Home Magazines Cover Story Our Living Planet – The Sanctuary Wildlife Awards 2016

Our Living Planet – The Sanctuary Wildlife Awards 2016

Our Living Planet – The Sanctuary Wildlife Awards 2016

Meet the men and women who represent the very best of conservation and Earth-patriotism. They have assumed the position of Earth-protectors and are a source of inspiration for millions. Their extraordinary commitment has often led to personal trauma and stress for their families, but their resolve and determination has ended up saving the last of our wilds. The Sanctuary Wildlife Awards celebrates their work, honours their purpose and records their contribution to the future of life on Earth.


S.E.H. Kazmi

With infinite courage and grace, Indian Forest Service officer S. E. H. Kazmi has spent a lifetime negotiating conservation imperatives in Palamau and Hazaribagh, among the country’s most beautiful but conflicted landscapes.
Photo: Raza Kazmi.

One of my earliest memories is walking in tow of Abba and his men in the forests of the Palamau Tiger Reserve while they tried controlling a forest fire that had engulfed a hillock. Barely four years old then, I was not allowed near the site, but I remember watching him trek up the hill to oversee the firefighting. His entire career has perhaps been one great uphill trek against the forces that wish to destroy the natural world in a conflict-ridden landscape, while simultaneously standing shoulder to shoulder with the poorest of poor.

His reports against the Kutku dam and his unflinching support towards the affected villagers played a key role in stalling the ill-conceived project. His sustained crackdowns against poaching gangs and illegal Katha smugglers in Palamau would eventually culminate in a bid on his life in 1998. His negotiations with MCC ensured that they handed him 136 kg. of ivory and a leopard skin recovered by them. Even the Army was forced to give up on the proposed Netarhat field firing range at the southern end of Palamau when he refused to give the requisite clearances. The Horilong UG mining project too had to be abandoned for Daltonganj (South) Division’s upright DFO would not bend. At the same time, he earned the respect of the locals due to his honesty, people-friendly projects, warmth and friendliness. This translated into goodwill among the Naxal rebels too, who lorded over the state’s forests, so much so that in 2003 the CPI (Maoist) gave him an abhaydaan (official proclamation of safe passage through all rebel-controlled areas). In 1998, he was transferred to Hazaribagh, where his battles with the coal mining mafia are well remembered. He also ensured the proposed Hazaribagh-Koderma railway line was realigned to save the imperiled Hazaribagh Wildlife Sanctuary. The compensation received under FCA was used to carry out a string of people-friendly work, for which villagers in Hazaribagh are still grateful.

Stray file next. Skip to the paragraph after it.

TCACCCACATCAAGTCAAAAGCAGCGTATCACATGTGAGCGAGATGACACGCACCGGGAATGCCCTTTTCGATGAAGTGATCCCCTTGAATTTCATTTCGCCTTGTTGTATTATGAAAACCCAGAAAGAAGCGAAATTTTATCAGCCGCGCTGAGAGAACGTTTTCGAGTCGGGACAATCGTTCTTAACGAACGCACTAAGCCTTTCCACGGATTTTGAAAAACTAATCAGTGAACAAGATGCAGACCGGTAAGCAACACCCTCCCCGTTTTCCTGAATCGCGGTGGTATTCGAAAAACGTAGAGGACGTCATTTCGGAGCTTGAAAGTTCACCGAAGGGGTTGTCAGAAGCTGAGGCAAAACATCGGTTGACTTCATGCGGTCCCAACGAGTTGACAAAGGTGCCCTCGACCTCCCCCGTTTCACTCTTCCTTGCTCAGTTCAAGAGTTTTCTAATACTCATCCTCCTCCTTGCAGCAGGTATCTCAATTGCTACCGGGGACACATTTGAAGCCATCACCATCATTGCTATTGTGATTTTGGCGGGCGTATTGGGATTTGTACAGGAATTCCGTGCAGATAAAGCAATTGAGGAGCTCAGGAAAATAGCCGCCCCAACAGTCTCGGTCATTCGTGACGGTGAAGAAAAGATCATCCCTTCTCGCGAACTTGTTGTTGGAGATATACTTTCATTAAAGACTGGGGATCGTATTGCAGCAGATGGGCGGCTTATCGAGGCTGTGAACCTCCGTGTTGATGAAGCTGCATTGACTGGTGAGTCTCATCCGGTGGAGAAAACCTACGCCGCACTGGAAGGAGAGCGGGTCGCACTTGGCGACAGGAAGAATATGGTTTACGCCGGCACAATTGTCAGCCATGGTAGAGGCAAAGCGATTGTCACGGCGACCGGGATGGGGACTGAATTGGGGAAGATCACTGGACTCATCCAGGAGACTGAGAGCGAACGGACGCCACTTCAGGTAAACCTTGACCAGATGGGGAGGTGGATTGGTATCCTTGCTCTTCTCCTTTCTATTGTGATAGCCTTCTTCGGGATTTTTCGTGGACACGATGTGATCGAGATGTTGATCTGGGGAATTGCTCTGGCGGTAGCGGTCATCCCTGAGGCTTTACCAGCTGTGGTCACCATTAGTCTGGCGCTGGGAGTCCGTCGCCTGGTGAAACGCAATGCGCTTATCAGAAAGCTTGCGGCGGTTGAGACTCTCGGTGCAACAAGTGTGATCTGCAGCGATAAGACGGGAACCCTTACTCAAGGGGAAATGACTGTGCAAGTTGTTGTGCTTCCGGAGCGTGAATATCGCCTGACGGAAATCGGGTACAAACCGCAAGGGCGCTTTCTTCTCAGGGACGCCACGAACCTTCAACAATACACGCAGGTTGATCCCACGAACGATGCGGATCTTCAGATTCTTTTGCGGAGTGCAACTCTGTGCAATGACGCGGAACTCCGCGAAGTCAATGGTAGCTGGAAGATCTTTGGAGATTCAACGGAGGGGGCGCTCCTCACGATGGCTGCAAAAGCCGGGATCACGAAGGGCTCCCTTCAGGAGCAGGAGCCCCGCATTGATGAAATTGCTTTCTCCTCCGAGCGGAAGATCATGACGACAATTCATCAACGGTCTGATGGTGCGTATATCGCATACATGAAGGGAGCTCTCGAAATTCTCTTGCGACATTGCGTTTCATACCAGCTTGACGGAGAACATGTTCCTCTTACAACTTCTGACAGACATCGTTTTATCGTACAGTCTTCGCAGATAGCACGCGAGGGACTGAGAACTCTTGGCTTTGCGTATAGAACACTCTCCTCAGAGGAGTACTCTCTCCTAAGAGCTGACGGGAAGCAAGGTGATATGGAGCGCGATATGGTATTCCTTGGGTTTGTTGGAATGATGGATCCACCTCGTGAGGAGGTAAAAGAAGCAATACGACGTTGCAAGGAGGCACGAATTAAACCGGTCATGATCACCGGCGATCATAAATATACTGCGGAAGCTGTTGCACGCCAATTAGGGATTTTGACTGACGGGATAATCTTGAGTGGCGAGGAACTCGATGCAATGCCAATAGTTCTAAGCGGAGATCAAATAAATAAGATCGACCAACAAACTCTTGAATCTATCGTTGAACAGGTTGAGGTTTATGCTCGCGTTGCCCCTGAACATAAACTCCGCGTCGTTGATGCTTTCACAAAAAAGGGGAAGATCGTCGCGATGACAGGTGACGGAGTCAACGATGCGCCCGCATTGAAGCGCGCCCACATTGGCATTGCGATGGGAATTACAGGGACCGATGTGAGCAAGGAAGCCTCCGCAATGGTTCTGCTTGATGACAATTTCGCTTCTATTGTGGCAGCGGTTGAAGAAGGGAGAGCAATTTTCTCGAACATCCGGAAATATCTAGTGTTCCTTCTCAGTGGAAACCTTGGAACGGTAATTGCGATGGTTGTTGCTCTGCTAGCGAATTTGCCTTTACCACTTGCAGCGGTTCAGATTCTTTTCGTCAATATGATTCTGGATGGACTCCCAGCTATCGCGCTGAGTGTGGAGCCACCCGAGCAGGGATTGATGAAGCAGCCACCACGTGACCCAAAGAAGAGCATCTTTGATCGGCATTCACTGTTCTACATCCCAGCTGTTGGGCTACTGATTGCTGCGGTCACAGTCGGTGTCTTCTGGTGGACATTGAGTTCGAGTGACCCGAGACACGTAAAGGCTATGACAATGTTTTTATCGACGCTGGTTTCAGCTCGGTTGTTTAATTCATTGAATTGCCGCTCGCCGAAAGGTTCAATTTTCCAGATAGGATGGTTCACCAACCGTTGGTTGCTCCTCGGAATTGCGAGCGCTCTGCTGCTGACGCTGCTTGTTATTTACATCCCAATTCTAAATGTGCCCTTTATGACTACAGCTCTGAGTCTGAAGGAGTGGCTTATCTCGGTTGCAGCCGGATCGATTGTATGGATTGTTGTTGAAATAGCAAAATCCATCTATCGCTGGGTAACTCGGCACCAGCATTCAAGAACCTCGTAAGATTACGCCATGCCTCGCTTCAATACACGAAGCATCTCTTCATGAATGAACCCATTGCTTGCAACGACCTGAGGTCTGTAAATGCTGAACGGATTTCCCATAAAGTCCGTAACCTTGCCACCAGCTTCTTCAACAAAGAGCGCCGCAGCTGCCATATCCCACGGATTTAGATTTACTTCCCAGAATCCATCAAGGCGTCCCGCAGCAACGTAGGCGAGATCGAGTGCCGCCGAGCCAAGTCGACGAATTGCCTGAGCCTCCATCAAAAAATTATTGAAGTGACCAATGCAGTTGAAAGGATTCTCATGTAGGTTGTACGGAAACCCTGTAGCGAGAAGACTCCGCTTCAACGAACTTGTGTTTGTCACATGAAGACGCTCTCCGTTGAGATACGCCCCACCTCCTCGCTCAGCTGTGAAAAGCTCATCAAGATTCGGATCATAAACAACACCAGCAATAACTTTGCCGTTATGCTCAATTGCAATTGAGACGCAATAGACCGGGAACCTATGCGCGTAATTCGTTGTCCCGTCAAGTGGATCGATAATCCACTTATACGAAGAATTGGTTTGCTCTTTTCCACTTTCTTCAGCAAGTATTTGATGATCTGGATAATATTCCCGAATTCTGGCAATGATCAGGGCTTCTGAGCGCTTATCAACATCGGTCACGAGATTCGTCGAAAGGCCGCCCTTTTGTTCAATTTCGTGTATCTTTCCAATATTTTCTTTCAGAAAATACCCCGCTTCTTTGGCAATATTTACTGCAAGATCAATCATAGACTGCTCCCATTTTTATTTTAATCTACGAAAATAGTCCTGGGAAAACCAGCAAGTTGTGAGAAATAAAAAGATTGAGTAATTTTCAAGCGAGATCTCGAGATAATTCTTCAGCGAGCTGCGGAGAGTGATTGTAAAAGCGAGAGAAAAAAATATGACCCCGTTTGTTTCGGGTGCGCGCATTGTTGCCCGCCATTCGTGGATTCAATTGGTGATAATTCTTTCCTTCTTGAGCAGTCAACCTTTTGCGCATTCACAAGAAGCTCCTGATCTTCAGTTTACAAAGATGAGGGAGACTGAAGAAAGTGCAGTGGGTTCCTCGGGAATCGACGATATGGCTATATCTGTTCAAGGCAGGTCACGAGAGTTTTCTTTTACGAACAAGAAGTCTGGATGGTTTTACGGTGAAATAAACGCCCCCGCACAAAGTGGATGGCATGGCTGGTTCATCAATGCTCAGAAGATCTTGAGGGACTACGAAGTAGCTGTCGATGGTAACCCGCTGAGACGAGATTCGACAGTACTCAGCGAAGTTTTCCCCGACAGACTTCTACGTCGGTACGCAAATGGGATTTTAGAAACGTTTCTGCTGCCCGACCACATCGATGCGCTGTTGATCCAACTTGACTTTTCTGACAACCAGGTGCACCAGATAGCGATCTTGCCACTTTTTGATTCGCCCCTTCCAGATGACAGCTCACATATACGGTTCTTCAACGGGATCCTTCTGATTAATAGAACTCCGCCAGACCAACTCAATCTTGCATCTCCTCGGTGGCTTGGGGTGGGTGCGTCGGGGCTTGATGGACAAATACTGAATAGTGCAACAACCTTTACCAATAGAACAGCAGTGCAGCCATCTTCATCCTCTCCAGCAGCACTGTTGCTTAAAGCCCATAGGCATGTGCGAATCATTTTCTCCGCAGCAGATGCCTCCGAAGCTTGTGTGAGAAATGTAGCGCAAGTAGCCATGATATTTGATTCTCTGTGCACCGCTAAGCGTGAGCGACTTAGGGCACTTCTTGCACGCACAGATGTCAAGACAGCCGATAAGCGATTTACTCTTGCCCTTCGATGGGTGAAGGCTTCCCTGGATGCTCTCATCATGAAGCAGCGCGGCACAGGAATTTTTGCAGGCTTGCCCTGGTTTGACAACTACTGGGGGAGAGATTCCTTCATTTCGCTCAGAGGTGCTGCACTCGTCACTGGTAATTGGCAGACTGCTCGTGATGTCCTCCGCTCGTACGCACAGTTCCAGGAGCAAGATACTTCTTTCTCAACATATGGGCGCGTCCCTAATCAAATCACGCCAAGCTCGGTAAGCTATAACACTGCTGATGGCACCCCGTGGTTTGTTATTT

In the last leg of his career, Abba requested to be returned to the place he had loved the most, Palamau. He joined as its Field Director in 2011, when the reserve was in shambles. Despite being crippled by a staggering staff vacancy, he and his men managed to slowly bring back some semblance of order. He would camp alone in abandoned field positions, rebuild destroyed infrastructure, resurrect wireless networks, re-establish mediation channels with rebels, walk miles with the trackers, rekindle old friendships in remote villages and make new ones. He initiated the first camera-trapping exercise in Palamau and within months, the first images of tigers in more than 15 years and other myriad wildlife (including some thought to have gone extinct) surfaced. By the end of 2011, the men returned to reoccupy their field posts. He also steadfastly denied security forces the use of departmental infrastructure for anti-insurgency operations in order to protect his staff and the infrastructure from a Naxal backlash. He encouraged young researchers to come and work in Palamau, even sharing his official residence with them. All this resulted in the first ever digitisation of field data, significant leaps in field research and addition of new species.